The Washington Post

WNO’s B team earns As in “Forza”

Ketevan Kemoklidze was no better as Preziosilla, and Francesca Zambello’s production still ruffled some feathers, but the second cast of WNO’s “Force of Destiny” was a vast improvement. (Scott Suchman/For the Washington National Opera)

Then I went for a performance by the second cast, on Tuesday – and heard some of the best Verdi singing I’ve heard live in years.

Why didn’t we hear these artists on opening night?

The singers weren’t all new to me, but I never heard them sound like this. I had heard the tenor Rafael Davila as Pollione in WNO’s “Norma” this past March, so I knew he would be on the light side, vocally speaking, for the role of Alvaro; but I had no idea he could sing with such warmth, vigor, and often beauty. As for Luca Salsi, he sang the role of Carlo with authority and considerable power, blowing away any memory of a time I had trouble hearing his lower register in “Un ballo in maschera” here in 2010.

Above: Amber Wagner as the Marschallin in the Rosenkavalier trio in a 2012 concert performance; as she showed in WNO’s “Forza del Destino,” this is a singer to watch.

I first heard Amber Wagner when she was a winner of the Metropolitan Opera National Council Auditions in 2007. It was clearly a failure of imagination on my part not to understand the potential of what I heard only as a decent, large voice. That voice has blossomed into a promising Verdi soprano. All it lacks is a bit more bloom and fullness on the top; a couple of her climaxes were on the thin side, with a touch of stridency. But the ease, the rich low register, even some of the limpid quality that has marked the best Verdians were all in evidence on Tuesday.

The rest of the cast was unchanged from the premiere, including Peter Volpe singing perfectly well as the doomed Marquis of Calatrava, who is killed in the opera’s first scene, and Valeriano Lanchas better than ever as the comic friar Melitone. Hearing good singing only enhanced Francesca Zambello’s production of an opera that, although the program notes and some of the other reviews described it as neglected or misunderstood, remains for most opera-lovers a cornerstone of the Verdi repertoire. I was accurate in saying that a lot of people wouldn’t like this production, but on a second viewing I still thought it worked just fine. “Forza” is an about war, and crowd psychology, and the human comedy, and strident contemporary references help bring across some of the points, and more importantly some of the feelings, that I think Verdi was trying to evoke.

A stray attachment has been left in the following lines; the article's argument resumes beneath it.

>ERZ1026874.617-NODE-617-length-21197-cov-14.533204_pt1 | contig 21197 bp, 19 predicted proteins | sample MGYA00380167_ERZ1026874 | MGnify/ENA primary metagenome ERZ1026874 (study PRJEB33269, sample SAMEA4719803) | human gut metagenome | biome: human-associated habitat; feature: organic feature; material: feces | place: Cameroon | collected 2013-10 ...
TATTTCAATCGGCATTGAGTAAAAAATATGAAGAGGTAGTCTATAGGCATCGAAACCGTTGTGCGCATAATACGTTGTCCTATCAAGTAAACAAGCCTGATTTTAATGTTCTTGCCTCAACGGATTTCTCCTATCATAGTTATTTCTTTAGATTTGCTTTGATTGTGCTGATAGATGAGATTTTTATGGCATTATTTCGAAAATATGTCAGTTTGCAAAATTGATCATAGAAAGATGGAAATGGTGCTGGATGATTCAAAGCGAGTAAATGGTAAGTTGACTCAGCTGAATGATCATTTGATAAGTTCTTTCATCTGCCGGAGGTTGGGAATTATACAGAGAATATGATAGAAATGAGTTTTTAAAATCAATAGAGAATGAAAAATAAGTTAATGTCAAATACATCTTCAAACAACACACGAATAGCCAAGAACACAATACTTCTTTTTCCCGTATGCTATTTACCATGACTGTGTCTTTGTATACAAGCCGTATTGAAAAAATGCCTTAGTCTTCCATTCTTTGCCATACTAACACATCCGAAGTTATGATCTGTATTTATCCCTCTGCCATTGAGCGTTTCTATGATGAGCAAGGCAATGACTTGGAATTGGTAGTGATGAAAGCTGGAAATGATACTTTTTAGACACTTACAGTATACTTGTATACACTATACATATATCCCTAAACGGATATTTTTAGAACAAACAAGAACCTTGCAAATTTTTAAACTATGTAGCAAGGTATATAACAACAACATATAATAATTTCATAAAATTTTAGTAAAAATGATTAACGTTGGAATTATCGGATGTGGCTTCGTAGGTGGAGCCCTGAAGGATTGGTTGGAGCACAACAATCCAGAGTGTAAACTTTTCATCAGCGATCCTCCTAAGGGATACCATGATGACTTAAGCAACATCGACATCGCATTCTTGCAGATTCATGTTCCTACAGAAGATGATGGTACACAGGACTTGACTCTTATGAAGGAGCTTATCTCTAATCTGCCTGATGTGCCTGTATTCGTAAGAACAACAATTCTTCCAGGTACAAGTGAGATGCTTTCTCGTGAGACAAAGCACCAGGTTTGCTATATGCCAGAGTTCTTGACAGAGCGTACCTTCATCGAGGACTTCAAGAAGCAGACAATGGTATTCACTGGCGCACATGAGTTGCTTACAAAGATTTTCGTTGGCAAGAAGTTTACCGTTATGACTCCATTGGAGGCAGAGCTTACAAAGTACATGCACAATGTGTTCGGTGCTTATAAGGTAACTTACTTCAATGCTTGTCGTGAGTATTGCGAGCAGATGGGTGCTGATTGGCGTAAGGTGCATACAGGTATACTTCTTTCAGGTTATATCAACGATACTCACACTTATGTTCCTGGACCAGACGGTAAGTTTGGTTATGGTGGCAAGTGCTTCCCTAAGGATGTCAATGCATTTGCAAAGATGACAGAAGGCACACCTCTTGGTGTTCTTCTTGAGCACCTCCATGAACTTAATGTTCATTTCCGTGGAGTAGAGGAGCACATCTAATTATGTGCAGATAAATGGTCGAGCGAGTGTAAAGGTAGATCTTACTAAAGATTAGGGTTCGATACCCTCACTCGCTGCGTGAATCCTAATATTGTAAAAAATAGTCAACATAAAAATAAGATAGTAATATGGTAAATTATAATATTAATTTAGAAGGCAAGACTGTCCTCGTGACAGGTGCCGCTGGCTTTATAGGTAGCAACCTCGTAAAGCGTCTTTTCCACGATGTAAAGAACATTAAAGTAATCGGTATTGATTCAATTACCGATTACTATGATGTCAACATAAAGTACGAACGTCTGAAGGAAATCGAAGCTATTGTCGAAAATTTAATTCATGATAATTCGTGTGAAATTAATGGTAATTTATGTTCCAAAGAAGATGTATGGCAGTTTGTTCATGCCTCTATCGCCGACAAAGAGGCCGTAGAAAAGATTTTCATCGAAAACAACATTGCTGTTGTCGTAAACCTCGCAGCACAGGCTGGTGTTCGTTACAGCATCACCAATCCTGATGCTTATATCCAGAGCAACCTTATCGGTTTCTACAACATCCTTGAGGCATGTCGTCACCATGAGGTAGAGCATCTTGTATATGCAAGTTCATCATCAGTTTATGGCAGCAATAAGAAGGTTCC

The only shift was in the quality of Xian Zhang’s conducting, which had declined from not-great to pretty awful. She conducted faster and more heedlessly, muddying details of the score and leaving the singers scrambling to catch up, with no evident sense of Verdi’s line or the emotional content of what was happening on stage above her. I could speculate that she had grown more comfortable with the score and therefore less careful -- but that would be speculation.

I can also only speculate about why WNO made the casting choices it did. I can’t even say for sure who was responsible, since opera works on such a slow time line that most of the singers were probably booked years ago, even before WNO merged with the Kennedy Center. I could hazard a guess that visuals played a role, since the opening-night soprano and tenor were thin, while both Wagner and Davila are more solidly built. I could wonder if some of them were not available for certain performances, and wonder whether Zambello’s team made any changes to the original cast, or tried to. But I have no answers. I only know that WNO actually assembled a real group of Verdians, and only had them sing two performances of this wonderful opera, and I’m glad I got to hear one of them.

Anne Midgette came to the Washington Post in 2008, when she consolidated her various cultural interests under the single title of chief classical music critic. She blogs at The Classical Beat.



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